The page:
Imagine a group of literary giants such as C.S. Lewis and J.R.R. Tolkien gathering every Thursday. Who read the unfinished manuscript, Lord of the Rings? What was discussed? Who would dare critique and edit Mr.
Lewis' Out of the Silent Planet? What was it like to edit these works? Could anyone of them have predicted the success of these writers?
This cluster of friends, known as the Inklings, also included Charles Williams (All Hallows' Eve) and Owen Barfield who was considered the first of the Inklings. Faithfully the twenty or so friends attended their meetings at a pub called The Eagle and Child. I wonder if all members were present at all gatherings.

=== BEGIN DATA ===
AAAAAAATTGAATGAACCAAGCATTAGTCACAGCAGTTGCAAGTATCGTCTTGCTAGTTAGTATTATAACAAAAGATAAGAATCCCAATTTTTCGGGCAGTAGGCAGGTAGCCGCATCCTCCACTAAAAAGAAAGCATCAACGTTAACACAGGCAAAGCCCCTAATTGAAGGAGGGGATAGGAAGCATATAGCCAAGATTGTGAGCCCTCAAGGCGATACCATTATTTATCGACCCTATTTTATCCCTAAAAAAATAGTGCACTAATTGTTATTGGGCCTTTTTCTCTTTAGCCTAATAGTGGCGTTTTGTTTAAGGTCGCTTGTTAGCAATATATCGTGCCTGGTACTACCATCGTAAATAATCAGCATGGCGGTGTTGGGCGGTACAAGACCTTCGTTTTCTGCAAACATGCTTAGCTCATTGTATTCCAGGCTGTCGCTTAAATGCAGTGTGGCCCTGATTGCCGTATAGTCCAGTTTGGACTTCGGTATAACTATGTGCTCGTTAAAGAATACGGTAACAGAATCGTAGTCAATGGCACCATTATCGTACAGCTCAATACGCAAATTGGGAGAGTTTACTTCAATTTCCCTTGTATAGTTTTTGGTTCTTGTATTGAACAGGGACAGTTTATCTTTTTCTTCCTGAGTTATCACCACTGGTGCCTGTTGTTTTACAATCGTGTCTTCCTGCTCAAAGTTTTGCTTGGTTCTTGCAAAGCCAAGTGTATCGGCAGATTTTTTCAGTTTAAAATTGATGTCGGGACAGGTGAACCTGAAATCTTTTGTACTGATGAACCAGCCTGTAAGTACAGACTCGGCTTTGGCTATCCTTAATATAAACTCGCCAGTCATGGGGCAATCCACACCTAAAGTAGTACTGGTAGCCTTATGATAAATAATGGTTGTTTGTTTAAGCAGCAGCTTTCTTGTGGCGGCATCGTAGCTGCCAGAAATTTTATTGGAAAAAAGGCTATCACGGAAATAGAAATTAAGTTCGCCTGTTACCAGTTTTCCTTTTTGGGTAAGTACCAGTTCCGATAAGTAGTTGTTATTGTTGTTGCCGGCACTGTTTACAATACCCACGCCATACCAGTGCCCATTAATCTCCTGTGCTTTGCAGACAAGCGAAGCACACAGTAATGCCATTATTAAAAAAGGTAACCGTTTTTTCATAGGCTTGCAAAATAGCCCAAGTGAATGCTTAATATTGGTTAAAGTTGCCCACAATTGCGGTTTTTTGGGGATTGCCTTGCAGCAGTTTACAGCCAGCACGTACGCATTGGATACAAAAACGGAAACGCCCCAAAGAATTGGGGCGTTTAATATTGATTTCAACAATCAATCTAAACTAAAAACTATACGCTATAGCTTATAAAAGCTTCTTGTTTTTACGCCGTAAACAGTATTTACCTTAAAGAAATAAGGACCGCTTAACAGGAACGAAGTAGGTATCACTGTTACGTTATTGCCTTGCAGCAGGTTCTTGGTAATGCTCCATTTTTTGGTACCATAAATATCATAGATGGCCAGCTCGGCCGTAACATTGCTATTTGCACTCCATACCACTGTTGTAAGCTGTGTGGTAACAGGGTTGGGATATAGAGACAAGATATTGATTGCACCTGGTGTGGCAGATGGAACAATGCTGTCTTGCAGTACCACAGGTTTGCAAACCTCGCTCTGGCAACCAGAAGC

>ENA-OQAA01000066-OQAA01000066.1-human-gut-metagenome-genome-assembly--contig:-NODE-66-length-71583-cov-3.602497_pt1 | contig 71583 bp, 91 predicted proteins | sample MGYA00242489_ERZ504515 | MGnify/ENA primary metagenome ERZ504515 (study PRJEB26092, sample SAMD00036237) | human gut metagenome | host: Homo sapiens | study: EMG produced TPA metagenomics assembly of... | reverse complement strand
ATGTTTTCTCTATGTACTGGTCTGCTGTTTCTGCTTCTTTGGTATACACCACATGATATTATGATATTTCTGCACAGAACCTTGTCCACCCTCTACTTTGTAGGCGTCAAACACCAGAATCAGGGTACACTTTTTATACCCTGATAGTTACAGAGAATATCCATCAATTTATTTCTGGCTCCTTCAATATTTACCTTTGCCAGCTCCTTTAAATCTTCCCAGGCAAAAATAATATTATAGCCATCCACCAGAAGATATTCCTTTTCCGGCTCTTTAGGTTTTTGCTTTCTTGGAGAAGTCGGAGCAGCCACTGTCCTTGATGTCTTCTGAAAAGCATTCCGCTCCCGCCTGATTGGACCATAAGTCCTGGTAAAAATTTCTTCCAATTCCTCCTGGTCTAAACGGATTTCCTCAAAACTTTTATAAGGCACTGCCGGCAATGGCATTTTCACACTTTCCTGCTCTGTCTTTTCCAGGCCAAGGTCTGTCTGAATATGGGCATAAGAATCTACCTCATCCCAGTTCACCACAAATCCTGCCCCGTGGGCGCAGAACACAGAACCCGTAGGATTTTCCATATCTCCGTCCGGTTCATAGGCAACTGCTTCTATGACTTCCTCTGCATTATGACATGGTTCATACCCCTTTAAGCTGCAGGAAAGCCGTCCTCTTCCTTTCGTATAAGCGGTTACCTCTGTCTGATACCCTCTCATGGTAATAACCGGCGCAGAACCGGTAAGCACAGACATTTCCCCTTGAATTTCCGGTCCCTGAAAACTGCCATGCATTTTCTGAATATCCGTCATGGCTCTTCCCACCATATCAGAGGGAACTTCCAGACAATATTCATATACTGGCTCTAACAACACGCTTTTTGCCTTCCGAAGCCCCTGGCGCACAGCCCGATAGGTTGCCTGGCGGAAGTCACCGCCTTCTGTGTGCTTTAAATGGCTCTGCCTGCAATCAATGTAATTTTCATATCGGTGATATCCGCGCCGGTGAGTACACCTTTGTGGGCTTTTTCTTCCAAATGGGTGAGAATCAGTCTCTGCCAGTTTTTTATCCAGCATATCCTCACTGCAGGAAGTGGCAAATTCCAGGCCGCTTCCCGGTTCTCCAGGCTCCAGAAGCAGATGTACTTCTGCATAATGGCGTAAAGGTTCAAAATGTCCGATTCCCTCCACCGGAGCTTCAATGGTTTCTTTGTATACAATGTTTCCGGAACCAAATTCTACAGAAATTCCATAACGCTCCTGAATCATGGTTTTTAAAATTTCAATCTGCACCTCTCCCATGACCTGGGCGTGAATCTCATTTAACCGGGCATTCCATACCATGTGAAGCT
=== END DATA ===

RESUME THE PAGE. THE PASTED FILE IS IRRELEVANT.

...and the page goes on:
The one thing I'm sure of is the fact they thought it important to meet. The classroom, no doubt, was necessary but gathering with others who thought and worked like you was invaluable. Did their story telling improve? One would think so.
Like the Inklings, writers around the world know the value of gathering together. For over 15 years now one such group, the one I belong to, has met faithfully on the first Friday of each month. Its success can best be summed up by one of its members, the poet of the group who said: "We have mutual respect and care for each person and their work. All get full-on encouragement and helpful suggestions."
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